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'Funflation' is here to stay as live events fuel economy: Bank of America

"Funflation" is in full force, according to Bank of America.

Despite the ongoing Hollywood strikes, which could wipe an estimated $5 billion-plus off the US economy, there were still quite a few positives within the entertainment industry this summer as Taylor Swift, Beyoncé, and the box office success of "Barbenheimer" helped lift domestic growth in the third quarter.

According to a recent estimate from Morgan Stanley, the summer's concerts and blockbuster films are expected to add a combined $8.5 billion to US growth in the current quarter.

"Live entertainment is currently the brightest star in the broader media and entertainment universe," Bank of America analyst Jessica Reif Ehrlich wrote in a note to clients released earlier this week.

Ehrlich laid out five catalysts that will lead to sustained long-term growth in the industry: continued spending shifts towards services and experiences; healthy pricing power amid increased demand; positive supply and demand trends as social media apps like TikTok boost global awareness and fan growth; the relatively "disruption-proof" nature of live events as virtual methods remain incomparable; and the advent of experiential marketing.

INGLEWOOD, CALIFORNIA - AUGUST 09: EDITORIAL USE ONLY. Taylor Swift performs onstage during
Taylor Swift performs onstage during "Taylor Swift | The Eras Tour" at SoFi Stadium on Aug. 9, 2023 in Inglewood, Calif. Swift's concerts have helped fuel the live event boom as "funflation" remains in full force, according to Bank of America. (Kevin Winter/TAS23/Getty Images for TAS Rights Management) (Kevin Winter/TAS23 via Getty Images)

"Not surprisingly, we believe talent, especially artists that command huge fan bases, will be able to increasingly extract incremental value out of the ecosystem (largely driven by increasing supply and ticket pricing), while venues, which have several independent revenue streams, accrue the most value," Ehrlich said.

She called out several companies that can capitalize on the growth of live events, including Live Nation (LYV), "as they are actively involved in most if not all aspects of the live event ecosystem."

Live Nation CEO Michael Rapino spoke at Bank of America's Media, Communications, and Entertainment Conference on Wednesday and reiterated that live events are products that can't be duplicated and will continue to grow thanks to social media. 

"It's that important badge in [a fan's] life to make sure that they can tell people they were at the Beyoncé show," he explained. "Artists and what they're able to drive with that relationship with that fan [through live] is just a bond that we've never seen before — especially with social media."

In addition to Live Nation, Ehrlich said talent agencies like CAA, UTA, and WME, which is owned by Endeavor (EDR), will also benefit given their access to performers who generate significant touring income, along with venue operators like Madison Square Garden Entertainment (MSGE).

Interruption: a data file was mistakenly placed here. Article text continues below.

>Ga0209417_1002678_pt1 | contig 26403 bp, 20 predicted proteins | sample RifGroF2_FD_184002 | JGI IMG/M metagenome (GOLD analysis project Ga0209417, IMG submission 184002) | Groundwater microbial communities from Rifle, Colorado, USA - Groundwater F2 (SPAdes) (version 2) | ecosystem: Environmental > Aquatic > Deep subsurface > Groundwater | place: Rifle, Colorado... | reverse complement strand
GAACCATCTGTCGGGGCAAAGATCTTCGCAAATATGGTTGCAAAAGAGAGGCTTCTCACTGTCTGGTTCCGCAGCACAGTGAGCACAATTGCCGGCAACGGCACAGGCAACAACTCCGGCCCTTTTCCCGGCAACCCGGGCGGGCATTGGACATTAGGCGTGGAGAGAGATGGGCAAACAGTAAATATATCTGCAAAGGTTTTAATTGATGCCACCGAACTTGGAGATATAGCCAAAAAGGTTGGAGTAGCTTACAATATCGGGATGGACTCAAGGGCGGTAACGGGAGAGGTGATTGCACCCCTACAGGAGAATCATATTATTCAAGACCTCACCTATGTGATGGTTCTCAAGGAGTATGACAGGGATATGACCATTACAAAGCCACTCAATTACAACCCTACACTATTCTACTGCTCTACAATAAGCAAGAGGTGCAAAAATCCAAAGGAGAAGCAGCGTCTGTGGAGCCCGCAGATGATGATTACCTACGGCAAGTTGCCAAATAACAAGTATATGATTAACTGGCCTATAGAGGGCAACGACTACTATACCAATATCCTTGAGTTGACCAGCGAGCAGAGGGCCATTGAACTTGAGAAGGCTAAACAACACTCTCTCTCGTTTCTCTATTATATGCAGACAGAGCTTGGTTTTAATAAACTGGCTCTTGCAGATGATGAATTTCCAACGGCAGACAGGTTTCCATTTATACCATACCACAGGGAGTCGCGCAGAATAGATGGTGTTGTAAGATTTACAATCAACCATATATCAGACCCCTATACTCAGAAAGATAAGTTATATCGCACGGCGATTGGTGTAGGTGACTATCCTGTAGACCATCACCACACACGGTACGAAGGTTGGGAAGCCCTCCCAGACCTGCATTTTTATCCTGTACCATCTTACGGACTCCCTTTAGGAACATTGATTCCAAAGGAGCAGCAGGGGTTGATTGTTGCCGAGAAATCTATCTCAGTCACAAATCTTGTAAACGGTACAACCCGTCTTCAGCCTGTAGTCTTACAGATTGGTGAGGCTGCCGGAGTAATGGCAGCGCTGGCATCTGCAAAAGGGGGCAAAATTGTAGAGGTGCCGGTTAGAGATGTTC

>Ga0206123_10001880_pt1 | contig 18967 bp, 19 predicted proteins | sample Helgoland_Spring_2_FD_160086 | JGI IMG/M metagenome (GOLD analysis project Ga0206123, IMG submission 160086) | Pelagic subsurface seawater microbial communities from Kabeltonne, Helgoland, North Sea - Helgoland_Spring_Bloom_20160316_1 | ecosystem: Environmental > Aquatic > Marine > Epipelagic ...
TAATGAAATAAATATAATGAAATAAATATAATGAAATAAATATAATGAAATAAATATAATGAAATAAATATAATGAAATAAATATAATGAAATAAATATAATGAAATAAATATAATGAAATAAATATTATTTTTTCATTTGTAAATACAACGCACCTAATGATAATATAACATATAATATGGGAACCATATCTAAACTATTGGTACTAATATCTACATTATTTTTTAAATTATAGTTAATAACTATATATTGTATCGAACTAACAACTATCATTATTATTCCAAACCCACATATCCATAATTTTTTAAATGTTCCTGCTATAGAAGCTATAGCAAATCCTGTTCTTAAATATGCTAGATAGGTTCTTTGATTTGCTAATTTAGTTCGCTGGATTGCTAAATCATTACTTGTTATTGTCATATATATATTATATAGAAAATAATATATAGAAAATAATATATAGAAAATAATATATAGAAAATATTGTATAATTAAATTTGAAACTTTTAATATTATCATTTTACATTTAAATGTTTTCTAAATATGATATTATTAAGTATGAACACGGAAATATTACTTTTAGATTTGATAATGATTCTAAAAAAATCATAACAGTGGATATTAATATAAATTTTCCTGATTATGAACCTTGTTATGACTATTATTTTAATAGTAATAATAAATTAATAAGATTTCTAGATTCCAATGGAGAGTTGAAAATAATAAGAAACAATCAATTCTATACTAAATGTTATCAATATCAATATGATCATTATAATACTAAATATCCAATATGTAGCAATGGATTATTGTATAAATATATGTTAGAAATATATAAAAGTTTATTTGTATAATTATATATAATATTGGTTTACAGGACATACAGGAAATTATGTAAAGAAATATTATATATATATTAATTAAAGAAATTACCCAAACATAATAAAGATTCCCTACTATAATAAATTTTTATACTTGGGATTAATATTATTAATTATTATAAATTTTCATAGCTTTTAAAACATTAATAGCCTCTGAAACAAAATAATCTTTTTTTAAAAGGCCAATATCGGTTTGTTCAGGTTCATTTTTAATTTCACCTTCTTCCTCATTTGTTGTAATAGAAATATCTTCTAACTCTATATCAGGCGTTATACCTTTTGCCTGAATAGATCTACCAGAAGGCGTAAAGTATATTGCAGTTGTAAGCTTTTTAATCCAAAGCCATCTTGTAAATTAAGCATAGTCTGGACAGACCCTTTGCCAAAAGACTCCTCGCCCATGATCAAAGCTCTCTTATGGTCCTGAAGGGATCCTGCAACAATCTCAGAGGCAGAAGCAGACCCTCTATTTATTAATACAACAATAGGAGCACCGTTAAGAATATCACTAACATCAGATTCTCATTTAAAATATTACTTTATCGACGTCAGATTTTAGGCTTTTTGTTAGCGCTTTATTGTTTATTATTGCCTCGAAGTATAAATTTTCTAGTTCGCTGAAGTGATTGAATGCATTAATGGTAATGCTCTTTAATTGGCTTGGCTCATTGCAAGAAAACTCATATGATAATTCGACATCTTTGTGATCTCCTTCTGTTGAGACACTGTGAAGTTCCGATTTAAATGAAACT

Additionally, music labels like Warner Music Group (WMG) and streaming platforms like Spotify (SPOT) should see a boom from increased streaming engagement and album sales as "touring increases fandom."

Live entertainment 'one of the most robust growth engines'

INGLEWOOD, CALIFORNIA - SEPTEMBER 01: (Editorial Use Only) Beyoncé performs onstage during the
Beyoncé performs onstage during the "RENAISSANCE WORLD TOUR" at SoFi Stadium on Sept. 1, 2023 in Inglewood, Calif. (Kevin Mazur/WireImage for Parkwood) (Kevin Mazur via Getty Images)

Stills, certain risks remain with Ehrlich warning, "We see the macro environment / consumers’ willingness to spend during a potential downturn and regulatory as the two biggest overhangs in the near term."

Morgan Stanley agreed, writing in a separate note that a lack of "one-off" events like the Taylor Swift and Beyoncé tours, in addition to the "Barbenheimer" debut, could have the opposite effect on the economy in the back half of the year: "The unwinding of these events, combined with the expiration of the student loan moratorium equal 1.4% downside to real [Personal Consumption Expenditures] in 4Q23."

But the live event economy remains robust — and is just getting started, according to Bank of America's Ehrlich.

"The live entertainment industry has been one of the most robust growth engines of the music industry over the past 20+ years," she said, adding that while initially it took a hit from COVID-19, "consumer demand for live entertainment has come roaring back."

"This backdrop has supported supply and demand tailwinds which all appear to be sustainable over the next several years."

Alexandra Canal is a Senior Reporter at Yahoo Finance. Follow her on Twitter @allie_canal, LinkedIn, and email her at

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